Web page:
The story that photojournalist Douglas Burgess and I put together for our newscast is very personal to me. It’s the story about Lon Cole, just 64, and one of 150,000 Washingtonians who have Alzheimer's disease.
It’s personal because my mother has Alzheimer's too. Gloria Sharify is 85 and needs 24-hour care. When I visit her in New York, she is always happy to see me. Actually, thrilled is more like it. Never mind that most of the time she thinks I’m her brother or someone else. I’m grateful she understands that we’re even related. I treasure my moments with her. But it’s very sad. The other day at Christmas dinner we were talking about my mom and I told my family that I missed my mother. Everyone knew what I meant.
Now the story about Lon Cole.
Lon is one of those guys who makes you smile. “I’m alive and thankful," is his answer when people ask him how he’s doing. And he really is alive and thankful. He started using that expression after he returned from Vietnam, where he served as a combat medic.
“My job was to keep people alive,” he said. I say to him midway through the interview, “I can’t even tell.” He nods, knowing that I am referring to his Alzheimer's, and says “I know.”
The fact is, Lon has early onset Alzheimer's, and most of the time you can’t tell. But his family knows, and it breaks their hearts.
“It’s difficult to see your dad change,” says Lon’s daughter Heidi, holding back tears. Early onset Alzheimer's refers to those under 65 with the disease. Lon was diagnosed at 61.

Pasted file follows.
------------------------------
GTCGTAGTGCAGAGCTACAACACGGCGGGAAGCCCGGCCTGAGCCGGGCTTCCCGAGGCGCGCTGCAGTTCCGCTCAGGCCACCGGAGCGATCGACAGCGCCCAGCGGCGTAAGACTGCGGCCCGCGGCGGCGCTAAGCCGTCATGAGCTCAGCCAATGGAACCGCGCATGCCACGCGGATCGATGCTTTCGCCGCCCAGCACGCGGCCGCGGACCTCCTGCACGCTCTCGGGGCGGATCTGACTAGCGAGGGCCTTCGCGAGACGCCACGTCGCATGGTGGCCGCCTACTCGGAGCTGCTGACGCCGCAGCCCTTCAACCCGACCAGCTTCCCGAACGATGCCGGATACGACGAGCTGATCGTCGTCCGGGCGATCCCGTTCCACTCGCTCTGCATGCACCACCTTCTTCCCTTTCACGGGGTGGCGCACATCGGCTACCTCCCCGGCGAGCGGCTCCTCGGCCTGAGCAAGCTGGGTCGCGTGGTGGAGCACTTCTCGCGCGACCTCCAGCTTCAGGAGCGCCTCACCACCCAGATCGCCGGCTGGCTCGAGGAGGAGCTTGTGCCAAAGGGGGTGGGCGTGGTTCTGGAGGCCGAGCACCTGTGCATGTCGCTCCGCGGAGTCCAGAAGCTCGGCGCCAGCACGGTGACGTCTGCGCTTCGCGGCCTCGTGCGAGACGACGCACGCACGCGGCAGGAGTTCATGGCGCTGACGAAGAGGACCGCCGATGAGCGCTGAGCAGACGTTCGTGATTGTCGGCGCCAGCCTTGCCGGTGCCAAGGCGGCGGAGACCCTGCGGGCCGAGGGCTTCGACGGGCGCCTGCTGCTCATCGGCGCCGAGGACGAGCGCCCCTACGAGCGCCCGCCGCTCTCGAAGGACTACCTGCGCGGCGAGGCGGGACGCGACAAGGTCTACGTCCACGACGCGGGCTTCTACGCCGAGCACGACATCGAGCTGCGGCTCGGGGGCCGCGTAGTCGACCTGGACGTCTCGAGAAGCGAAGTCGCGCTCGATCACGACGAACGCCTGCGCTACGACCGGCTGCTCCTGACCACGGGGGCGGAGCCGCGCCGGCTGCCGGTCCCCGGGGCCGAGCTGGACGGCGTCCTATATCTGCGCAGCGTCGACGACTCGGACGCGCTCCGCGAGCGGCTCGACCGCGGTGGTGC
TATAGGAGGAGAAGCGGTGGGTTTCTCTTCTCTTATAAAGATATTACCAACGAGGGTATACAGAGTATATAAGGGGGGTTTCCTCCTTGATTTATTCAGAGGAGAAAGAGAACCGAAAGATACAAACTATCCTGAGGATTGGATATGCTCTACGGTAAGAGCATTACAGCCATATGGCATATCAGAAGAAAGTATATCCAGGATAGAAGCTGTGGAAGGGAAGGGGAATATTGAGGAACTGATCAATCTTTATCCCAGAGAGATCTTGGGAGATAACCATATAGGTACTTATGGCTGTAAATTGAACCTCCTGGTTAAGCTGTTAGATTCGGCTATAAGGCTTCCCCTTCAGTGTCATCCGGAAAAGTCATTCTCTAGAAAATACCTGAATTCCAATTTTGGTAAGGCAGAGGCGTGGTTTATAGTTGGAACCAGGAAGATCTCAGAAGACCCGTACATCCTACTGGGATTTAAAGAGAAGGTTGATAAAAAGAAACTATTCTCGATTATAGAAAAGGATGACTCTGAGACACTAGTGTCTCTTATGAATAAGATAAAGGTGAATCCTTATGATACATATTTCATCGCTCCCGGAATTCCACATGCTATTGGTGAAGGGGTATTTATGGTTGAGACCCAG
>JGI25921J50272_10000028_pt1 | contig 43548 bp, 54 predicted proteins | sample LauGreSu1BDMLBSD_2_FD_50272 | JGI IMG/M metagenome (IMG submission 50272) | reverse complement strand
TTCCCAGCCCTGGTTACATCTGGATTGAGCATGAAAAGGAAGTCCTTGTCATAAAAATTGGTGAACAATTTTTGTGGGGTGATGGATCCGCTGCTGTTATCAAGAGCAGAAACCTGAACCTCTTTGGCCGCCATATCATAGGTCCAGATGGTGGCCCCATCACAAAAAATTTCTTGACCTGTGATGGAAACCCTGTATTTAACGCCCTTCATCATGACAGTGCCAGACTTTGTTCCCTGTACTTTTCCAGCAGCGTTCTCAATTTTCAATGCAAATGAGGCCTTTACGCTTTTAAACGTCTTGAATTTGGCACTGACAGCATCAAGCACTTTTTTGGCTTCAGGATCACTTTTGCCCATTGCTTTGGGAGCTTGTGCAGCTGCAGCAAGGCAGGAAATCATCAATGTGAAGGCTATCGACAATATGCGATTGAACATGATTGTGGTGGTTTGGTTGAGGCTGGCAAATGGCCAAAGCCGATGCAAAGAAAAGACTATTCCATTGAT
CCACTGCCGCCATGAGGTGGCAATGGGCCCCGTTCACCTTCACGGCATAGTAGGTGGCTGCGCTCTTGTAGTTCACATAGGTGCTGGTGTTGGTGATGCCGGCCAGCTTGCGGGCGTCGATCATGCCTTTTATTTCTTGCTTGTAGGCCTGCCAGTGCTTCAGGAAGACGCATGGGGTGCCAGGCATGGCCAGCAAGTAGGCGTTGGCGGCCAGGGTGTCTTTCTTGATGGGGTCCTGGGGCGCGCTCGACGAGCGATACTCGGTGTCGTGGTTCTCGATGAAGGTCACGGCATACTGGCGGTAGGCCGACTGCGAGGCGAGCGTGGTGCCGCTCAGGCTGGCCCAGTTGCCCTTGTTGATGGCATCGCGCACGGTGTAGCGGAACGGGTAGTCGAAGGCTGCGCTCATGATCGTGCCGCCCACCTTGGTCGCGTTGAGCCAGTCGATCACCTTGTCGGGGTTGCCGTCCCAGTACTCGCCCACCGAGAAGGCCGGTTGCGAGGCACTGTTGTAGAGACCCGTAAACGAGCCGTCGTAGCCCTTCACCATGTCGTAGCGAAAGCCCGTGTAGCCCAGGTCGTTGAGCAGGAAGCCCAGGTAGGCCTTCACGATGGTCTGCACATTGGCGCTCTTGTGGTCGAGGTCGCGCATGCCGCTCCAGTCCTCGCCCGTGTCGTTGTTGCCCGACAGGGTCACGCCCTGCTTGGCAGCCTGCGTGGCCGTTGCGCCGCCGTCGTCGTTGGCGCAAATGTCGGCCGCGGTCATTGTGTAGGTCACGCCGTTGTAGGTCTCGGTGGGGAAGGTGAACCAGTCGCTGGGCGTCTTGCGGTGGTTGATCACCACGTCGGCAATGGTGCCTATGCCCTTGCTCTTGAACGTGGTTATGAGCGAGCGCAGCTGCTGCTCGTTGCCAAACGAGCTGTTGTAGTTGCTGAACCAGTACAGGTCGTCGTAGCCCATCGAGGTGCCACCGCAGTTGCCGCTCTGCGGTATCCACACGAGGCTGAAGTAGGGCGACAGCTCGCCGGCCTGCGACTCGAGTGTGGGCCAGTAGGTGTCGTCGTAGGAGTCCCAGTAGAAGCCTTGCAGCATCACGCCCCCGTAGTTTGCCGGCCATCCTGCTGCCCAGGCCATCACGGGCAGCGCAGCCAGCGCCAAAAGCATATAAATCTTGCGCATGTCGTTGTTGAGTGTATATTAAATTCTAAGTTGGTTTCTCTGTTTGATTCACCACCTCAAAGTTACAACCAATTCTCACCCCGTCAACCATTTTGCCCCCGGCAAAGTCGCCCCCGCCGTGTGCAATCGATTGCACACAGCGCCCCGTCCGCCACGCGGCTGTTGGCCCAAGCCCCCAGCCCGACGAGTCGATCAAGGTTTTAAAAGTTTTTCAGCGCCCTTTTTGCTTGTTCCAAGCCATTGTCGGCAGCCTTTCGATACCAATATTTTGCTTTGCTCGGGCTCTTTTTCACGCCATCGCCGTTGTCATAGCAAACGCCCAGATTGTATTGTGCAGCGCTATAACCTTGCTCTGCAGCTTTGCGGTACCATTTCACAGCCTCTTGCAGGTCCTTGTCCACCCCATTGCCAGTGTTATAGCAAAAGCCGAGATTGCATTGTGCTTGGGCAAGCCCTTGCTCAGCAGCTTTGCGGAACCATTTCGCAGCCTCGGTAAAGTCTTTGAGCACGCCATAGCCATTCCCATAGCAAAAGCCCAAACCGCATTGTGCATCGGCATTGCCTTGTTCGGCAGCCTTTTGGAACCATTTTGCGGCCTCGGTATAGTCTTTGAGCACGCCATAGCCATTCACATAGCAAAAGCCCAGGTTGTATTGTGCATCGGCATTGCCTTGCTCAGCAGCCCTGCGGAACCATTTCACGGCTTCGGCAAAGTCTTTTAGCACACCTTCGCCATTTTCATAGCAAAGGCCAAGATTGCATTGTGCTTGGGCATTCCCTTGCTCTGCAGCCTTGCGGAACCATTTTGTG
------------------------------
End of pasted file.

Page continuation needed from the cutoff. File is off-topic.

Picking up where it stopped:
“It’s like a fog comes over me,” says Lon. He has good days and bad. On his good days, he sits in his office at home, gets out a blank piece of paper and starts writing.
“The first phrase usually comes with a flash,” he says. Lon writes poems about his decline. “You're Not Alone,” he reads. “I am not afraid to face it. I must do the best that I can. And if I fall short in my journey, I will get up and start again.”
When I first talked to Lon on the phone, I told him about my mother and how she has Alzheimer's too. The next time I saw him, he had a poem in his hand entitled, “So Close to Your Heart." It was to honor my mom.
I will forever be grateful to this kind man for the poem that honors my mother. The last lines of it are especially powerful: “As your day arrives and it is your time to leave, they will honor your memory and always believe.”
Thank you Lon.
Lon and his family live in Puyallup and they’re very active with the local Alzheimer's groups, including the one here in Seattle. You can reach them at alz.org, and they have a 24/7 Helpline at 1.800.272.3900.
Five-to-ten percent of the 150,000 Washington residents with Alzheimer's have early onset. “We’re seeing more and more of these young onset Alzheimer’s cases,” says Keri Pollack, Communications Director at the Alzheimer’s Association of Western and Central Washington State. “There is no cure or even therapy to stop its progress,” Pollack adds.
Lon knows that, of course. That’s why he’s in a big hurry to write as many poems as fast as he can. This poem is one of my favorites:
Where am I going?
Where am I going? Will I ever get there?
Will somebody know me? Does this all seem fair?
I’m sure there is someone who feels what I feel.
But has trouble expressing the pain that is real.
But I must keep going and steer from the past.
For each day is hopeful, and nothing is cast.
I’ll look for tomorrow and live for today.
And hold to the good as it passes my way.
I’m strong to the challenge and must be sincere.
For life is a gift so precious and dear.
--By Lon Cole